Philomathia Foundation | Promoting Human Values and Science through Education and Research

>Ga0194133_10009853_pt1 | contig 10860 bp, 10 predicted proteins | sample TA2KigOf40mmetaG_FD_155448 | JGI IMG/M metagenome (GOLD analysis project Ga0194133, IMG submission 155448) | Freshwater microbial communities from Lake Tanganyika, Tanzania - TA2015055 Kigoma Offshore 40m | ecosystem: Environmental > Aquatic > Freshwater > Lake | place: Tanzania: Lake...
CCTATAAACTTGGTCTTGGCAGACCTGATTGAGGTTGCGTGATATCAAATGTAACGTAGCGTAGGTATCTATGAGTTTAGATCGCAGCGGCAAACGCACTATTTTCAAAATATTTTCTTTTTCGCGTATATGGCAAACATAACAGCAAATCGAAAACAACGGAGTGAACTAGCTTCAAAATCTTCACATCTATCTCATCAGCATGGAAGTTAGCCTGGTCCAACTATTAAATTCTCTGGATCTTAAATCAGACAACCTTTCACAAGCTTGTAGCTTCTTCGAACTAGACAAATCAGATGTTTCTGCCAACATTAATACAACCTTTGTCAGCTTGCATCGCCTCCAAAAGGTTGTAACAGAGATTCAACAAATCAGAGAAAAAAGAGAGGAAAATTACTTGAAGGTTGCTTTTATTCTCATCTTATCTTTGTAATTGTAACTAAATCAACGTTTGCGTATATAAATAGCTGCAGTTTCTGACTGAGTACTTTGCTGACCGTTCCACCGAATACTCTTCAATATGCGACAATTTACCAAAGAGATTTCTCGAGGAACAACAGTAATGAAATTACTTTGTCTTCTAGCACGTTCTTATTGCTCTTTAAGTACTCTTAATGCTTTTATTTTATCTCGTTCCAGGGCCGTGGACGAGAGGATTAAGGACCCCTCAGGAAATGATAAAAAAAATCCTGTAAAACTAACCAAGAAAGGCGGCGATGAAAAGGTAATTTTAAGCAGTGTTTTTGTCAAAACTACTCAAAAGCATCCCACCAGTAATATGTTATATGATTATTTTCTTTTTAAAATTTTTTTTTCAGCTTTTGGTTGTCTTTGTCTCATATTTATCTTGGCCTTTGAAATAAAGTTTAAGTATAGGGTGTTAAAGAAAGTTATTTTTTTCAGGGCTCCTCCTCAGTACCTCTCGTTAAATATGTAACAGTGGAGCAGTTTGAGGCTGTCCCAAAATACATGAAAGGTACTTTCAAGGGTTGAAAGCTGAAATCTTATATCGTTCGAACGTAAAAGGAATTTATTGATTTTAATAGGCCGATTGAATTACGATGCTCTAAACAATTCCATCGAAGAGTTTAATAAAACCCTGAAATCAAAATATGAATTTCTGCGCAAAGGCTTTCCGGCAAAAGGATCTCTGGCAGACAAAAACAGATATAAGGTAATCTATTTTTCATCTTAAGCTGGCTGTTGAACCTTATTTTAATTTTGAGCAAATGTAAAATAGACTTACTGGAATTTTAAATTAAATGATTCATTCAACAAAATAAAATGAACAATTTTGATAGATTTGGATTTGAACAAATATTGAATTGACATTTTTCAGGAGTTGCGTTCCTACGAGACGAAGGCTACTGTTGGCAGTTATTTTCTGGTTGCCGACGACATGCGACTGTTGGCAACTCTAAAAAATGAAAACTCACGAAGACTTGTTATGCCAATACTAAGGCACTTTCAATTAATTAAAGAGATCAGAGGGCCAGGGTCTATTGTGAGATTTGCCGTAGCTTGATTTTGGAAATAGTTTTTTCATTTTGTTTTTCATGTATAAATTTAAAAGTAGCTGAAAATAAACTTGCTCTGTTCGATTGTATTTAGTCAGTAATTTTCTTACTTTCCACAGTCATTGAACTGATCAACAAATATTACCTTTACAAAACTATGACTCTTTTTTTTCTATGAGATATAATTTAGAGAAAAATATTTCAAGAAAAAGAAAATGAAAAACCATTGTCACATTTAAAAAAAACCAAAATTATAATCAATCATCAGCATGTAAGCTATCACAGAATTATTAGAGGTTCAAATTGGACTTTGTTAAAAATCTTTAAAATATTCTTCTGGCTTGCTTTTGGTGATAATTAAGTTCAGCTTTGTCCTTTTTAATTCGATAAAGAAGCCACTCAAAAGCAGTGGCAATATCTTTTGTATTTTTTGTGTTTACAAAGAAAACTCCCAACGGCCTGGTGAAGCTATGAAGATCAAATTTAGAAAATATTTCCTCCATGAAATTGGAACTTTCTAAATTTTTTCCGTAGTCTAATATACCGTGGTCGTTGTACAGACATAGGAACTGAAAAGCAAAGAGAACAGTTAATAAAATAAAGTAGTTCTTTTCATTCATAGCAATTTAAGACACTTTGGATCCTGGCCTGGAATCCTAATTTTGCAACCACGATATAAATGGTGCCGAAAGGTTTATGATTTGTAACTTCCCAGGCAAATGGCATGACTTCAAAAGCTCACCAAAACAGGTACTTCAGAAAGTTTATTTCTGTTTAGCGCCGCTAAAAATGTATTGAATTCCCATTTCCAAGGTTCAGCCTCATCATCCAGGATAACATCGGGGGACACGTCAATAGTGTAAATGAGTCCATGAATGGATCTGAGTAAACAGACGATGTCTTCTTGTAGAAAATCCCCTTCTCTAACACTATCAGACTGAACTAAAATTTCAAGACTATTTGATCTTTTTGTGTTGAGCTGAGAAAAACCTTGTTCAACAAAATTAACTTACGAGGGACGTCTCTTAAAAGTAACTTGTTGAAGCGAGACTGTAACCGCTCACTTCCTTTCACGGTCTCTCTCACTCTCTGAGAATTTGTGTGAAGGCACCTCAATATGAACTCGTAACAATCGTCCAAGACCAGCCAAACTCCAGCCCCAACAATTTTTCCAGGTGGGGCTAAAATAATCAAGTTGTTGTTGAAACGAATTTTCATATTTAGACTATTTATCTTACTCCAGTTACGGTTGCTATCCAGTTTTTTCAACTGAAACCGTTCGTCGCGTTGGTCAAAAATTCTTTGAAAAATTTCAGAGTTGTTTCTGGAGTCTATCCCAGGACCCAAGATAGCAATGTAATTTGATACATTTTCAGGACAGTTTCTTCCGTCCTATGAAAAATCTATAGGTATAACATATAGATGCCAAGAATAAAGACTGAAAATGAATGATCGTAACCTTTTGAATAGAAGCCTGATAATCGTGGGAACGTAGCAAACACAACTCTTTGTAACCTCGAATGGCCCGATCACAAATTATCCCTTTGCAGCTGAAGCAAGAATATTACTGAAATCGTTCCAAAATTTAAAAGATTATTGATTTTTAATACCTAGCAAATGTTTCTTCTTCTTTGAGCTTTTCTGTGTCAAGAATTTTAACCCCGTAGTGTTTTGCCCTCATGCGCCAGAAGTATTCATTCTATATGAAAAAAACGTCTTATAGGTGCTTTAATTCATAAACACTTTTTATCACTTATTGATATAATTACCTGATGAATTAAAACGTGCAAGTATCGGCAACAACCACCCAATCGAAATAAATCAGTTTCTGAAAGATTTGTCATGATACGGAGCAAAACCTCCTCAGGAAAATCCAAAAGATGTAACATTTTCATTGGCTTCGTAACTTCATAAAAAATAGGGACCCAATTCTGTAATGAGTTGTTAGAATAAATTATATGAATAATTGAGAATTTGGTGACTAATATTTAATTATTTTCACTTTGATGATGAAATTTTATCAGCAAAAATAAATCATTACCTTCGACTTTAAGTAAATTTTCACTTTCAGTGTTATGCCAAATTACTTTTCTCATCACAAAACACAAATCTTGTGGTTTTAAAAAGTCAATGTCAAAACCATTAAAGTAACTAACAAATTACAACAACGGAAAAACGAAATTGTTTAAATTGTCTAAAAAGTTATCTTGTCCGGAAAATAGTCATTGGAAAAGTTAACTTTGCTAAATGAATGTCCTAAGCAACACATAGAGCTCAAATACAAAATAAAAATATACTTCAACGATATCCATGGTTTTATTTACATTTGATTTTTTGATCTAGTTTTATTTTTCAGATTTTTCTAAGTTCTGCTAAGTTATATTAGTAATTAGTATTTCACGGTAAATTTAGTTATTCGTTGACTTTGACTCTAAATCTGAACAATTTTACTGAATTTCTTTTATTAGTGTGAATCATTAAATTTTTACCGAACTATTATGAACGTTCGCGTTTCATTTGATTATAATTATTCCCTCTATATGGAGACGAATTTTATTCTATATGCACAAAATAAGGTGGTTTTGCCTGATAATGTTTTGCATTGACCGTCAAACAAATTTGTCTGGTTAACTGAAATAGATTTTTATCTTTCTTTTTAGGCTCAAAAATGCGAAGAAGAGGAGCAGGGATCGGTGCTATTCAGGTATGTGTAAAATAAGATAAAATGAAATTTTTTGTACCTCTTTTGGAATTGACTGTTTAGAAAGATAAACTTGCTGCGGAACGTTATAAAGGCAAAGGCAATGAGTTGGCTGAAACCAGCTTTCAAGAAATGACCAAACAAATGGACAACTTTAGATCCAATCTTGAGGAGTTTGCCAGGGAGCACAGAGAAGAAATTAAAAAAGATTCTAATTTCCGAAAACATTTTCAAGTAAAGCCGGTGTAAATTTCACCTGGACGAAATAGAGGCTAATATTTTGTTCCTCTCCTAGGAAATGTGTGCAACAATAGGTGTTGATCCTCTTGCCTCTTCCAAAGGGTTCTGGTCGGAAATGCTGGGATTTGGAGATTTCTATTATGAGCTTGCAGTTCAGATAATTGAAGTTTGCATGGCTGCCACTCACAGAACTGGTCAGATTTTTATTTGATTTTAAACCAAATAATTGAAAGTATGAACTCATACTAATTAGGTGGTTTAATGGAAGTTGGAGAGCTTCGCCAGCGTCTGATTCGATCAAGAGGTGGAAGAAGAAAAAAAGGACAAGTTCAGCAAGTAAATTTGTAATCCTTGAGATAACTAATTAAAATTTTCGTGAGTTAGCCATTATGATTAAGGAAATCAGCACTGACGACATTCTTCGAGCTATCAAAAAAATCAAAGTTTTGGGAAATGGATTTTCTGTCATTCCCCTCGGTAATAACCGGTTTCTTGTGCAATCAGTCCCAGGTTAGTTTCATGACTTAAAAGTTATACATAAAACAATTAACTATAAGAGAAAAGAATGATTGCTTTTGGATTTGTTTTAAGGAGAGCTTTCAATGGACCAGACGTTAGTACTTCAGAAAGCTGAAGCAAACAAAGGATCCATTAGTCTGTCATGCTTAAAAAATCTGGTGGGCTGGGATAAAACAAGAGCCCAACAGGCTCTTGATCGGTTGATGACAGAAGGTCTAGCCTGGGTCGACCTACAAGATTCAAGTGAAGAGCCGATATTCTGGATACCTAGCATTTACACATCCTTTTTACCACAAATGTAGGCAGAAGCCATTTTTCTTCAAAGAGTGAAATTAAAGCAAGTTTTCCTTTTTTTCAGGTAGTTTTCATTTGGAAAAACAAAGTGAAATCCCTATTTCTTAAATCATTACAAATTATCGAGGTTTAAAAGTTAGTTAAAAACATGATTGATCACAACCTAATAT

The second phase of the interdisciplinary Philomathia Social Sciences Research Programme, a collaboration between the Philomathia Foundation and the University, has been launched to enable further pioneering work in addressing some of the major issues facing humanity today. SUMMARY OF PHASE 1 (2013-2018) Faculty of History (2013/14) Historicising the Measurement of Inequality PI - Dr Pedro Ramos Pinto In my current work I am interested in understanding how contemporary inequalities are shaped by the past, bringing a more long-term view to explain how and why societies distribute resources, opportunities and capabilities. As part of this, I direct a research network on the topic of Inequality and History, which was started by an AHRC grant. Most recently I worked with Dr Poornima Paidipaty on the history of the measurement of inequality, supported by a grant from the Philomathia Trust. During 2018-2019 I will be a Visiting Senior Research Fellow at the International Inequalities Institute at the London School of Economics. I am also interested in the history and political economy of welfare. One aspect of this concerns the creation, evolution and implications of authoritarian welfare regimes in Southern Europe and Latin America. This has evolved from earlier work which explored the interaction between the Portuguese Dictatorship and its citizens to explain the emergence of social movements of the urban poor during the Carnation Revolution (1974-1976), a theme which is explored in my book Lisbon Rising (2013).In addition, I continue to have an interest on the study of social movements and protest, both in historical and in contemporary perspective. Fellow- Dr Poornima Paidipaty I hold a PhD in Anthropology from Columbia University as well as an MA from Jawaharlal Nehru University and a BA from Yale University. My academic work focuses on the intersections of decolonization, governance, and modern social science. As part of the Philomathia funded project, 'The Measure of Inequality', I am currently researching the history and legacy of statistics and planning in postcolonial India. Alongside this work, I am completing a book, Tribal Nation, which explores the history of anthropology in the Indian subcontinent and charts the relationship between military science, political culture, and citizenship in India's tribal borderlands. Prior to coming to Cambridge, I was a member of the Society of Fellows at the University of Chicago. In addition to the generous sponsorship through Philomathia, my work has been supported by the Isaac Newton Trust, the British Academy, the Wenner-Gren Foundation, the School for Advanced Research, and the American Institute for Indian Studies. The widening gap between India's rich and poor is captured by the National Sample Survey (NSS), an organization founded in 1950, which gathers data from roughly 14, 000 Indian villages and localities to provide a snapshot of how the population at large is faring. The NSS and its pioneering role in the measurement of poverty and inequality are some of the important subjects to explore how different modern societies have gauged social and economic disparity. As a nation, India is undergoing a profound transformation, but rapid growth has come hand in hand with rising inequality as well as growing disparity between rural and urban areas. NSS data remains one of the best resources for understanding and tracking these changes. As more of this information circulates in the public domain, it becomes all the more crucial to appreciate how such data is produced. Paidipaty's work on the history of the NSS offers a fascinating glimpse into one of the most significant and early mid-century precursors to contemporary developments in big data. Summary of project In July 2017, we held an international research conference at Cambridge University entitled Measuring Matters, which brought together leading scholars in economics, international history, sociology, anthropology and gender studies to examine the history and politics of measuring inequality. In addition to generous funds from the Philomathia Foundation, we were able to raise more than £7, 000 for this event from CRASSH, the Economic History Society and the History Faculty's Ellen McArthur Trust. Our keynote speakers were Alice O'Conner (UCSB) and Sanjay Reddy (New School University). On the final evening of our conference we held a public event that featured Sanjay Reddy in conversation with Ha-Joon Chang (Cambridge) and Omar Khan (Runnymede Trust). The History of Political Economy has accepted our proposal to collect and publish the conference papers as a special issue of their journal. 9 essays from this event have been submitted for peer review (including an article by Dr. Paidipaty). The issue is scheduled for publication in May 2020. It will include an introductory essay by Dr. Ramos Pinto and Dr. Paidipaty, as well as an afterword by Dr. Sanjay Reddy. Dr. Ramos Pinto and Dr. Paidipaty are finalizing plans for a book on the history of inequality, tentatively titled Inequality: A Global History. This work will incorporate many of the insights gleaned from the Measuring Inequality conferences and MPhil course at Cambridge. We are in conversation with both CUP and Princeton about publishing this work, and expect to deliver the finished manuscript by December 2021. Department of Sociology (2013/14) (In)fertility, Education and Reproductive Health PIs – Prof Jacqueline Scott and Prof Sarah Franklin Professor Jacqueline Scott trained at the University of Michigan, Ann Arbor where she received her PhD in 1987. She has held a variety of survey related positions before joining the Faculty of Social and Political Sciences (now HSPS) in 1994. Jackie was the Director of the Detroit Area Study, from 1989-1990; and Director of the ESRC Centre on Micro-Social Change, at the University of Essex from 1990-1994, where she was responsible for the initial design and implementation of the British Household Panel Study (now Understanding Society). Jackie was a Guest Professor, Zentrum für Umfragen, Methoden und Analysen (ZUMA). Mannheim, Germany (1993, 2005). From 2004-2010 she was the Director of the ESRC Research Priority Network on Gender Inequalities in Production and Reproduction. This was the largest research multi-disciplinary network of its kind in the UK. Jackie co-ordinated projects across eight British universities that investigated different aspects of the way women and men's roles and lifestyles have changed. The common goal of the Network was to understand why gender inequalities remains one of the most pressing social issues of our time and to identify ways that greater equality may be achieved. Professor Sarah Franklin moved from the London School of Economics to take up the Chair of Sociology at Cambridge in October 2011. In 2012 she received awards from the Wellcome Trust, ESRC, and British Academy to establish the Reproductive Sociology Research Group (ReproSoc) which has since gone on to become one of the leading research centres in the rapidly expanding field of reproductive studies. Fellow – Dr Nitzan Peri-Rotem I hold an undergraduate degree in Sociology and Communication (2005) and a Master's degree in Demography and Anthropology (2009) from the Hebrew University of Jerusalem. In 2015, I completed a DPhil in Sociology at Nuffield College, University of Oxford. Before moving to the UK, I gained experience working as Head of Branch for Social Statistical Analyses at the Israeli Central Bureau of Statistics. In 2014, I was appointed as Philomathia Research Associate at the University of Cambridge until June 2017, when I took the position of a Lecturer in Social Policy at the University of Exeter. I continue to collaborate with Professor Franklin and the Reproductive Sociology Research Group in Cambridge on various projects, including the new interdisciplinary research project 'Changing (In)Fertilities', which is funded by the Wellcome Trust and is aimed at exploring how assisted reproductive technologies are changing the ways in which fertility and infertility are perceived and practiced. Summary of project The research project '(In)Fertility, Education and Reproductive Health' explored recent trends in reproductive behaviour in the UK and the rest of Europe amid global demographic, societal and technological developments of the past decades. In particular, the increase in women's education, has been one of the major driving forces of changing fertility patterns, including the ongoing rise in age at first birth. These trends have important implications for population ageing in Europe, as well as for individuals' ability to fulfil their own fertility aspirations. As part of this project, we analysed data from the British Household Panel Survey and the UK Household Longitudinal Study to examine changes in union formation and fertility patterns among men and women in Britain from 1991 to 2012. We found that marriage rates are declining more steeply among individuals with secondary or lower level of education compared to highly educated people, and that childbearing outside a stable union continues to be disproportionately higher among low educated women in Britain. These patterns both reflect and preserve social inequalities, since children growing up in non-intact families tend to have poorer life prospects compared to those living in more stable settings. The findings from this study were presented by Dr Peri-Rotem in several international academic conferences, including the European Sociological Association, Vienna Institute of Demography and the British Society for Population Studies. Apart from the research work on education and fertility, in May 2016, we hosted an international forum in Cambridge on 'Changing Fertility: Social, Demographic and Ethical Consequences of Assisted Reproductive Technologies'. This forum has brought together academic scholars, health professionals and members of non-governmental organizations to discuss the consequences of ART use on fertility patterns in post-industrialized societies. The forum has also formed the basis for a position paper, describing the spread of IVF use across Europe and its potential implications for fertility and public health, as well as recommended policies to address infertility. This paper was presented by Dr Peri-Rotem at the 3rd Annual Philomathia Symposium, as part of an organized session on 'Reproduction in an Era of Bio-Tech Revolution' which was chaired by Professor Sarah Franklin. Department of Politics and International Studies (POLIS) (2014/15) The consequences of the politics of austerity in the EU PI - Helen Thompson I am a Professor of Political Economy. I have been at Cambridge since 1994 and am at present Deputy Head of the School of the Humanities and Social Sciences. I'm a regular panellist on Talking Politics. My present work is focused on the historical origins of the post-2008 economic and political world and the crises it is generating for western countries. More particularly my recent work covers the political economy of oil, Brexit and the euro zone crisis. Fellow – Juan Munoz-Portillo In 2013, I received my PhD in Politics and International Relations from Dublin City University. Prior to moving to Cambridge I was a Post-doctoral Fellow at Dublin City University. Between 2014 and 2017 I worked with Prof Andrew Gamble, Dr Helen Thompson and Dr Pieter van Houten on the project "The consequences of the politics of austerity in the European Union". This project consisted of two parts. The first stage documented and analysed the specific ways in which states in the EU have implemented fiscal austerity programs. The second stage analysed various social and political consequences of the politics of austerity. My research interests lie in comparative political economy and international political economy, in particular, but not solely, electoral systems and the behaviour of legislators, the influence of political institutions on public spending, and politics and sovereign debt. After leaving the University of Cambridge in September 2017, I returned to Costa Rica, where I worked during one year as an adjunct staff member of the School of Political Science of the University of Costa Rica. During that time I also worked as a consultant for the Latin American Faculty of the Social Sciences (FLACSO) and the Latin American Office of the Food and Agriculture Organization of the United Nations. I have been recently appointed, in January 2019, lecturer of International Politics at the School of Political Science of the University of Costa Rica. I expect to continue my research on fiscal austerity policies in the European Union. I also aim to apply my understanding of fiscal austerity policies developed during the course of the Philomathia project to the Latin American context, using the methodology myself and my principal supervisor in Cambridge applied. Summary of project The project 'The consequences of the politics of austerity in the European Union' officially terminated on 30 September 2017. During this time two papers were prepared and two international conferences were attended. At the time of writing, Pieter van Houten, one of the principal investigators, is engaged in leading collaborative papers arising from the project. We expect to get them published in the near future. In our Report of activities 2015 – 2016 we reported that we decided to adopt a narrative approach for our analysis of austerity policies in EU member states. A narrative method consists of the study of official records and sometimes news, based on theoretically defined criteria, seeking to identify policy decisions that are motivated by the intentions of authorities to reduce deficits and public debt, and not by other confounding factors. In other words, it is a way of isolating the effect of fiscal consolidation decisions from other variables that might simultaneously be having an influence on changes in public revenues and expenditures. They presented this paper at the 7th Annual Conference of the European Political Science Association, held in Milan on 22–24 June 2017. Juan and Pieter, with the support of the Philomathia Programme, organised the panel 'Comparative Approaches to the Study of Causes and Consequences of Fiscal Austerity Policies in the European Union' that was presented at the Council of European Studies' 24th International Conference of Europeanists, held in Glasgow on 12-14 July 2017. Prof Klaus Armingeon of the University of Bern and Prof Stefano Sacchi of the University of Milan, presented the paper 'Austerity. Where and Why Politics Still Matters' at this panel. Dr Michael Breen (Dublin City University) gave the paper 'Daily Judgement: Political News and Financial Markets'. Also in this panel Juan and Pieter presented their work 'Explaining the Magnitude and Composition of Fiscal Austerity Episodes in the European Union.' Each of these papers was discussed by Prof Sebastian Dellepiane-Avellaneda of the University of Glasgow. All of the presenters and the discussant have published their research on austerity policies in Europe in important political science journals (Armingeon 2012; McMenamin, Breen, and Muñoz-Portillo 2015; Dellepiane-Avellaneda and Hardiman 2014) Faculty of Law (2015/16) The Law of Energy Transitions PI – Prof Jorge Vinuales I hold the Harold Samuel Chair of Law and Environmental Policy at the University of Cambridge and is the founder and former Director of the Cambridge Centre for Environment, Energy and Natural Resource Governance (C-EENRG). I'm also the Chairman of the Compliance Committee of the UN-ECE/WHO-Europe Protocol on Water and Health, a member of the Panel of Arbitrators of the Shanghai International Arbitration Centre and the Director-General of the Latin American Society of International Law. Prior to joining Cambridge, I was the Pictet Chair of International Environmental Law at the Graduate Institute, Geneva, where I keep a limited affiliation as Adjunct Professor of Public International Law. I have a wide experience as a practitioner, both in an advisory and a litigation context. I was associate, counsel and of counsel with two major law firms specialised in international law for a decade. In addition to this work for the UNECE/WHO, I have served as arbitrator, counsel, expert and, earlier in my career, as secretary of arbitration tribunals in inter-State, investment and commercial disputes. I regularly advise governments, companies, international organisations or major NGOs on different matters of environmental law, investment law, human rights, maritime delimitation and public international law at large. Fellow – Dr Leslie-Anne Duvic-Paoli I am a Lecturer at The Dickson Poon School of Law. Before joining King's College London in August 2017, I was Philomathia Post-doctoral Research Associate in the Department of Land Economy at the University of Cambridge. I am a public international lawyer, with expertise in international environmental law and climate and energy law. I am particularly interested in understanding the nature and content of its principles: her monograph, entitled The Prevention Principle in International Environmental Law, was published by Cambridge University Press in 2018. A recording of the book launch event held at King's in October 2018 is available here. My research also looks at the energy transition to a low-carbon economy from an international and comparative law perspective. I work on the global legal implications of energy democratisation and the importance of participatory mechanisms in the design of inclusive energy systems. In addition, I'm starting a new research agenda on the 'water-energy-food' nexus in global governance: it investigates the gap between, on the one hand, its increasing relevance as a theoretical concept describing the interconnections between complex systems and presented as a solution to foster sustainable development; and, on the other hand, the limited interactions between specialized international legal regimes. I hold Master's degrees in international relations / political science from Sciences Po Paris and in public law from the University of Panthéon-Sorbonne, and a PhD (summa cum laude) in international law from the Graduate Institute of International and Development Studies in Geneva. Summary of project The PI brought a visiting Postdoctoral Research Associate (PDRA), Dr Tibisay Morgandi, supported by the Swiss National Science Foundation, whose research was closely aligned with the subject of the Project and was further supported with a small grant from the Philomathia Foundation to build a database. Dr Morgandi was also able to secure a permanent position (a Lectureship) in the University of London (Queen Mary) starting in September 2018, largely due to her involvement in the activities on global energy governance emerging from the project. This is another indication of the success of the Project in launching the career of aspiring academics. The PI secured a small grant from the Cambridge Humanities Research Grants Scheme to hire a part-time PDRA, Dr Maria Augusta Paim, to complete some of the data collection work initially envisioned for the third year of the Project. This work is still ongoing. In addition to launching the career of aspiring academics, the Project resulted (1) in a stream of important publications on energy governance, (2) in the organization of several events, including two high-profile ones, and (3) in some enduring extensions in the form of a Platform and Research Network, a Database on bilateral energy agreements, and subsequent research projects. Department of Land Economy (2015/16) Realising Genomic Medicine PI – Dr Kathy Liddell I undertook my doctorate in law at the University of Oxford focussing on the regulation of controversial genetic technologies in morally pluralist societies. In addition to substantial experience in academia, I worked in private legal practice and in public sector legal services for a health department. This work history has provided me with a solid knowledge of commercial realities and needs, as well as experience in legal policymaking. I have degrees in law and science from the University of Melbourne and bioethics from Monash University, and is a strong advocate of interdisciplinary research. My research focuses on health, medicine and society, with the aim of understanding and improving the legal frameworks that govern and support innovation in this field. A key theme in my research is to examine ways in which intellectual property rights help and hinder the translation of medical discoveries into effective, affordable clinical treatments and diagnoses, and how such frameworks could be modified to be more effective and just. Currently, I'm involved with an international collaboration which aims to investigate intellectual property law in five areas of bioinnovation: (i) repurposing pharmaceuticals; (ii) antibiotics; (iii) biologics; (iv) rare diseases; and (v) machine-learning based precision medicine. Fellow – Dr John Liddicoat I was the Philomathia Research Associate in Law at the University of Cambridge. I was working on a research project analysing intellectual property issues that interface with the realisation of genomic medicine. My research was funded by the Wellcome Trust, Cambridge University and the Philomathia Foundation. I adopt a variety of research methodologies including doctrinal legal research and established empirical methods, as well as developing new, science-inspired quantitative methods. The Philomathia project was very beneficial for my career and the development of the Centre for Law, Medicine and Life Sciences (LML). The Centre was established just prior to the commencement of the Philomathia project, and is now collaborating with an elite group of research centres on a range of topics. At the conclusion of the Philomathia Fellowship, I began a new position on 30 November 2018 as a Senior Research Associate with the Law Faculty at the University of Cambridge. This is a more senior role and is part of a large international research collaboration between Cambridge University, Harvard University, Copenhagen University and Michigan University. The collaboration is led by Professor Timo Minssen at the University of Copenhagen, who was inspired to work with LML after seeing its work on the Philomathia project. Furthermore, many of the lines of enquiry which commenced with the Philomathia project continue to be pursued in the international collaboration. Alongside the collaborative research, I also continued some independent research. Notably I published several articles based on my PhD thesis, and co-authored work with colleagues around the world. I have had the opportunity to travel to Hong Kong during my tenure as Philomathia Fellow. Together with colleagues from the LML, I was the guest of Professor Terry Kaan at the Centre for Medical Ethics and Law, HKU, Dr Anthony Ng (WYNG Foundation) and Dr Ron Zimmern (Hatton Trust). This was a terrific trip, and a good opportunity for our Philomathia research team to present its research results in Hong Kong. Summary of project Genomic medicine is an emerging discipline that involves using genetic information about a patient as part of their clinical care. Since the sequencing of the human genome, a key goal has been to make genomic medicine an everyday reality. However, scientific research that recognises a correlation between genetic make-up and a future health outcome is not enough. Considerably more research is necessary to understand how genes, drugs and other environmental factors work together, and how they work in particular individuals. This research involves complex and high-powered data analysis, and resource-intensive translation into effective molecular test and drug-test combinations. It is a multi-faceted challenge with scientific, regulatory, legal, ethical and financial aspects. In this project we were investigating two topics in which intellectual property (IP) laws support, and potentially hinder, the realisation of clinically-useful genomic developments. Overall, the project has been successful beyond our expectations. We have published (or have in review) nine peer-reviewed articles, three in Nature Biotechnology, and several more to be submitted for publication shortly. We've also organised six symposia or workshops, advised government on several issues tied to our project, and obtained seven grants (totalling around £66, 000). In summary, the Philomathia Fellowship provided an inspiring and productive three years for our research, collaboration, centre development, and engagement in broader society. We are most grateful to the Philomathia Foundation for making it all possible. Phase 2 (2018-23) Department of Geography (2018-21) PI – Dr Bhaskar Vira My research interests centre on the changing political economy of environment and development, especially in South Asia; with a particular interest in the political ecology of forests, water, food, wildlife and landuse change and the social and political context for biodiversity conservation. I am concerned, in particular, with the often-hidden costs of environmental and developmental processes, and the need for scholarship to draw attention to the distributional consequences of public policy choices. My work focuses on the ways in which large-scale economic, societal and environmental transformations are governed, the values that frame how human societies engage with each other and with nature, and the networks of formal and informal institutions that are intertwined in everyday decision making across a variety of spatial and temporal scales. I apply a critical political economy perspective to contemporary debates in relation to ecosystem services and natural capital, and the values of nature for human wellbeing. I have led large scale intellectual and policy-oriented projects that involve interdisciplinary conversations across the natural and social sciences. Trained as an economist, but with a portfolio of research that now engages across the critical social sciences and their interface with the biological and environmental natural sciences, I inhabit the interdisciplinary intellectual 'borderlands' of a number of disciplines (Human Geography, Development Studies, Institutional Economics, Environmental Studies and Conservation), while being firmly rooted in the political economy tradition. Fellow – Dr Katarzyna Cieslik I am a postdoctoral research associate at the Department of Geography, University of Cambridge, specializing in Development Studies. My research focuses on the interactions among society, policy and environment, and their implications for sustainable development in the Global South. In particular, I'm interested in agency, entrepreneurship and civic potency of individuals in addressing the pressing development challenges related to sustainable livelihoods. I have recently completed a postdoctoral fellowship at Wageningen University and hold a PhD in Development Economics and Management from the Université libre de Bruxelles. I have conducted research in Ethiopia, Nepal, Kyrgyzstan, Peru, Colombia and Burundi. I've published on topics ranging from microfinance and entrepreneurship to social economy and development policy in World Development, Oxford Development Studies Journal and European Journal for Development Research. My research is highly practice-oriented; I have cooperated with UNICEF Burundi Innovation Lab agencies as well as a number of local NGOs in South America (CONDESAN, AGAPE) and Asia (Practical Action, Mountain Societies Research Institute). Summary of project Dr. Cieslik's work at Cambridge, together with Professor Bhaskar Vira and Dame Barbara Stocking, focuses on youth and livelihoods in Sub-Saharan Africa, with a particular focus on public policy challenges for employment creation. The persistent rise in youth populations Sub-Saharan Africa is expected to continue until at least 2100. Developing locally and nationally appropriate employment policies and interventions is a key public policy challenge across the continent. Department of Social Anthropology (2018-21) PI – Dr Perveez Mody I have conducted ethnographic fieldwork in Delhi, and specifically in a District court, where I looked at the legal and informal processes whereby couples legitimate their love through marriage. I am interested in anthropological theories about the constitution of castes and "communities" in India, the history of civil marriage law from the colonial into the post-colonial period, the politics of religious nationalism, changes in South Asian kinship, marriage and urban sexuality (sexual relations, conjugality, gender and the family), law and human rights and the ways in which the modern state transforms and bears witness to intimate relations such as those expressed in a love-marriage. My current work concerns an ethnography of South Asian marriage and kinship amongst two ethno-religious groups in East London. Fellow – Dr Maria Ignacia Arteaga Perez I graduated from Pontificia Universidad Catolica de Chile with a BA (Hons.) in Sociology and came to the UK to pursue postgraduate studies in Social Anthropology. I hold an MSc. in Medical Anthropology (2014) and a PhD in Anthropology (2018) from University College London. My main research interest is in caregiving — its practices, possibilities and limits in different institutions and political economies. I explore this theme ethnographically. In the last seven years, I have looked at experiences of ageing, youth, disability and life-threatening medical conditions cross-culturally. My PhD thesis examined the everyday lives of colorectal cancer treatments in London (UK) through an analysis of the caregiving practices that both structure the treatment pathway and afford research participants the possibility of 'getting on with life'. I am currently a teaching associate and affiliated lecturer in the Department of Social Anthropology at the University of Cambridge. Alongside my teaching role, I am preparing research outputs in the form of peer-reviewed papers, a special issue, and a book manuscript based on my doctoral research, also co-organising a multidisciplinary workshop on practices of disease stratification. Summary of project From July 2019, I will be working with Dr Maryon McDonald and Dr Perveez Mody on a project related to the early detection of cancer in the UK, undertaking ethnographic research within a broad field that concerns the development of diagnostic technologies through to their clinical use and social effects.